Best of Denver

The Ten Best New Restaurants in Denver

Westword

Page 2 of 2


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Chef/partner Aniedra Nichols in the dining room at Fish N Beer.
Danielle Lirette
Matsuhisa
98 Steele Street
303-329-6628

The new Matsuhisa in Cherry Creek — one of many in chef Nobu Matsuhisa's international collection — is everything we expected from the seasoned chef, who combines Japanese tradition and culinary artistry with worldly flavors. The space is opulent and stunning, the reservation list tight, and the plates executed with a painter's skill and mastery of color and form. This is no Friday-night hangout, but rather a destination event for the most special of occasions. We're saving our pennies.

Mister Tuna
3033 Brighton Boulevard
303-831-8862
After years of opening all manner of restaurants, executive chef/partner Troy Guard returns to his roots with Mister Tuna, a high-energy spot in RiNo’s Industry building. And what a fun restaurant it is — but not in the default-casual way, with free-flowing craft beer, wings and cornhole on the lawn. Here the best tables are inside (not on the patio), where the room comes into its own as night falls. Under the cover of darkness, the long, narrow space becomes increasingly grown-up, with a wall-sized portrait of the chef's mom overlooking the dining room and a black-and-gold color scheme that totters between sexy and elegant. Divided into the categories of raw bar, appetizers and entrees, the menu reflects influences ranging from Hawaiian to Vietnamese to Indian. This being Guard’s house, the most memorable fare involves the sea: kampachi with mint, Thai basil, chiles and cilantro; ahi poke with buttery avocado and quinoa; and corvina with kimchi-tossed wheat berries. But other dishes shine, too, and many capture the best of Guard’s fusion-rich background, including carrot agnolotti with a Thai carrot-herb salad, grilled pizzas and rotisserie pork collar with lavender mustard.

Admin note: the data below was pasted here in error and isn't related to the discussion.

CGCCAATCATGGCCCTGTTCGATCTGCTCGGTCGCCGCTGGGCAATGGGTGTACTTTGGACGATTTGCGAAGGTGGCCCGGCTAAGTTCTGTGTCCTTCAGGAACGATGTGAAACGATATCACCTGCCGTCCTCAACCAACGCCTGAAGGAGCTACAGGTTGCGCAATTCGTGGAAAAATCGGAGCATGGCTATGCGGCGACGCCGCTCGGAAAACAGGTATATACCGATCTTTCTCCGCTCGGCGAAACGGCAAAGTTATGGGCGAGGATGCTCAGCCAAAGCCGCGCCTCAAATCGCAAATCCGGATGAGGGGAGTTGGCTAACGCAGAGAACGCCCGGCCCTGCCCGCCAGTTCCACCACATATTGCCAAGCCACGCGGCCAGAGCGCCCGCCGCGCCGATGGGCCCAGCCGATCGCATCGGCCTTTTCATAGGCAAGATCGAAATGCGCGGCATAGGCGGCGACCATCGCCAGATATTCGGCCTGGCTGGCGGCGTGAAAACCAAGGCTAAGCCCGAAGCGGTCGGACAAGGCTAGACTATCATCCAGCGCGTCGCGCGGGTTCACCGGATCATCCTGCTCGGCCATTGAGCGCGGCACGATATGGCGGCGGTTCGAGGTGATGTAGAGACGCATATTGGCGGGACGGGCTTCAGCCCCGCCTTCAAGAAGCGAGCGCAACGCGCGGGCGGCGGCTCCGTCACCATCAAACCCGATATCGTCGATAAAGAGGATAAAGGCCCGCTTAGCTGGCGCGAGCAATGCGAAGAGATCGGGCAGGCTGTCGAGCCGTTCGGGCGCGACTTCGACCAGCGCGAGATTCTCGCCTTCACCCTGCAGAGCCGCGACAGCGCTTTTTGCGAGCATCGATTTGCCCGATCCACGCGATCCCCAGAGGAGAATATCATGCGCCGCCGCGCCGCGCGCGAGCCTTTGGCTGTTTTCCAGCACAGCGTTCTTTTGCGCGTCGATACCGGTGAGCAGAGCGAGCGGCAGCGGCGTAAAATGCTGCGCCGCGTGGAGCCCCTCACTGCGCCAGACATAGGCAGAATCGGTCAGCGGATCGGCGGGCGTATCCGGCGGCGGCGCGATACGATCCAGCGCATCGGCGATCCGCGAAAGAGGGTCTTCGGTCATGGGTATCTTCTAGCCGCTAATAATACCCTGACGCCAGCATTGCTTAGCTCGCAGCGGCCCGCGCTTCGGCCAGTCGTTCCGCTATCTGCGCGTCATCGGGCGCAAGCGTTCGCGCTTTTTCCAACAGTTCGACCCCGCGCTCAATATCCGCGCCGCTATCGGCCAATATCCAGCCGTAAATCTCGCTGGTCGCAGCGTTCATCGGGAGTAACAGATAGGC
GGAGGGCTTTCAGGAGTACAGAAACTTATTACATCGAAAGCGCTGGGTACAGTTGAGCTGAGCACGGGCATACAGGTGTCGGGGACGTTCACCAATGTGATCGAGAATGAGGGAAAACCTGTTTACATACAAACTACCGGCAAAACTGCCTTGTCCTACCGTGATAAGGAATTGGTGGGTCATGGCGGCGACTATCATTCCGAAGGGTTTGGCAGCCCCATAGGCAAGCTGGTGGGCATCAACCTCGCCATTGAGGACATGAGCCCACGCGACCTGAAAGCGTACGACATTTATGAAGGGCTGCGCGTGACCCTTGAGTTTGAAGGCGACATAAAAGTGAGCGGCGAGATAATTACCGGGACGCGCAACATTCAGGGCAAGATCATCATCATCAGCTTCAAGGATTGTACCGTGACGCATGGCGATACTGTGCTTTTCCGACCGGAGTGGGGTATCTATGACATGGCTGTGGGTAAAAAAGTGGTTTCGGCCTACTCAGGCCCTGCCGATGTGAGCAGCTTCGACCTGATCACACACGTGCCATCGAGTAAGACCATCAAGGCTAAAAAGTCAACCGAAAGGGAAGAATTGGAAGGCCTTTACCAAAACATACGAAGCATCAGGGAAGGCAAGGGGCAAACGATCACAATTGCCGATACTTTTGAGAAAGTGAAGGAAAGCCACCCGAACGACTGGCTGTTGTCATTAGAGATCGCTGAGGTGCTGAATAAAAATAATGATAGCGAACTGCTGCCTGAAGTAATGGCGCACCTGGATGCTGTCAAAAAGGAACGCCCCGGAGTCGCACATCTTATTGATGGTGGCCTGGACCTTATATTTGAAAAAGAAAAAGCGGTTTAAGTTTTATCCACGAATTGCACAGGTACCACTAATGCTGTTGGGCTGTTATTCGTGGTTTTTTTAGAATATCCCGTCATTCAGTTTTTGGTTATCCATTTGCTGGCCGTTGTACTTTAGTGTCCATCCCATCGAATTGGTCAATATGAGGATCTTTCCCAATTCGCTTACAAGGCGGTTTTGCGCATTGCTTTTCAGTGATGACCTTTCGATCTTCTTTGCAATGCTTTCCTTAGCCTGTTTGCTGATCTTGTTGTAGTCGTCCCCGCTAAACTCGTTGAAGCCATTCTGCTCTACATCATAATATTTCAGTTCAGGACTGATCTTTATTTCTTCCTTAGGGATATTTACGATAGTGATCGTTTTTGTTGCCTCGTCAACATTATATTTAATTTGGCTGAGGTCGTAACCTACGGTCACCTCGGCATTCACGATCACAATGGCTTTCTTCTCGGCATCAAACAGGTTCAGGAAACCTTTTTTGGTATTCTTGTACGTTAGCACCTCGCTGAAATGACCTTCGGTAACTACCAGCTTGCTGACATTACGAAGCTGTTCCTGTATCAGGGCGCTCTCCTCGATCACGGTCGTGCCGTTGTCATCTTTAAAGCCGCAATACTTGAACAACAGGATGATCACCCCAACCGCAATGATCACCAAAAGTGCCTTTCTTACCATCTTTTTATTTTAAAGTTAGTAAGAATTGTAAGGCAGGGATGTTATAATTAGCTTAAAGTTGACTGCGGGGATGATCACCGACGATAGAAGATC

Mizu Izakaya
1560 Boulder Street
720-372-7100
Mizu was another latecomer, opening the first weekend of December. According to owner Hong Lee, an izakaya is a Japanese bar with tapas-style dishes, small plates meant to be eaten with alcoholic beverages. "Traditional izakayas don't have a sushi bar," he adds, but Mizu does — which is a good thing for customers, since it shows off seafood from Lee's extensive network of purveyors that he's built up while running eight other restaurants throughout the metro area. Beyond sushi, meats and fish grilled over Japanese binchotan charcoal are among the draws, but don't miss the foie gras or the housemade tofu, served chilled and drizzled with a salty-sweet sauce — so smooth and creamy it's like savory soft-serve ice cream.

The Preservery
3040 Blake Street
303-298-6821

Perhaps no other restaurant captures the direction of Denver’s food scene as much as the Preservery, the brainchild of wife-husband duo Whitney and Obe Ariss. To wit: The Preservery is in RiNo, the turbo-thrusted neighborhood that’s the envy of many a city planner. Gratuity is built into the pricing, in line with the owners’ socially minded outlook. Live music happens on a regular basis, including classical piano from Obe himself. The Arisses are clearly the heart and soul of the place, but it is chef de cuisine Brendan Russell who translates their vision and lifts the Preservery out of the realm of the super-trendy and into the much narrower category of memorable dinners you'll want to experience over and over. The seasonally inspired menu is full of choices – think octopus to vegan salads to wagyu – but salads and desserts are particularly strong. Russell spent time at Frasca Food and Wine as well as Foliage, a Michelin two-star establishment in London, and his background shows in accents like cilantro purée alongside buttermilk panna cotta, earthy turmeric to temper the sweetness of onion jam, and edible flowers. This is cooking for right now, in this adventurous, booming heart of the New West.

The Way Back
4132 West 38th Avenue
720-728-8156

Is the Way Back a great bar or an understated restaurant with a secretly stunning menu? We don't mind thinking of it as both — and the secret won't be kept for long, since the West Highland wonder also won our best cocktail bar award this year. Balanced yet creative cocktails, a surprising slate of ciders and a thoughtful wine list add to the bar's appeal, while a series of seasonal small plates — many with vegetables as the stars — bolster a few larger entrees, including an always-comforting roasted half-chicken. If you've taken our suggestion and headed over for drinks, now's the time to find your way back for an excellent dinner, too.
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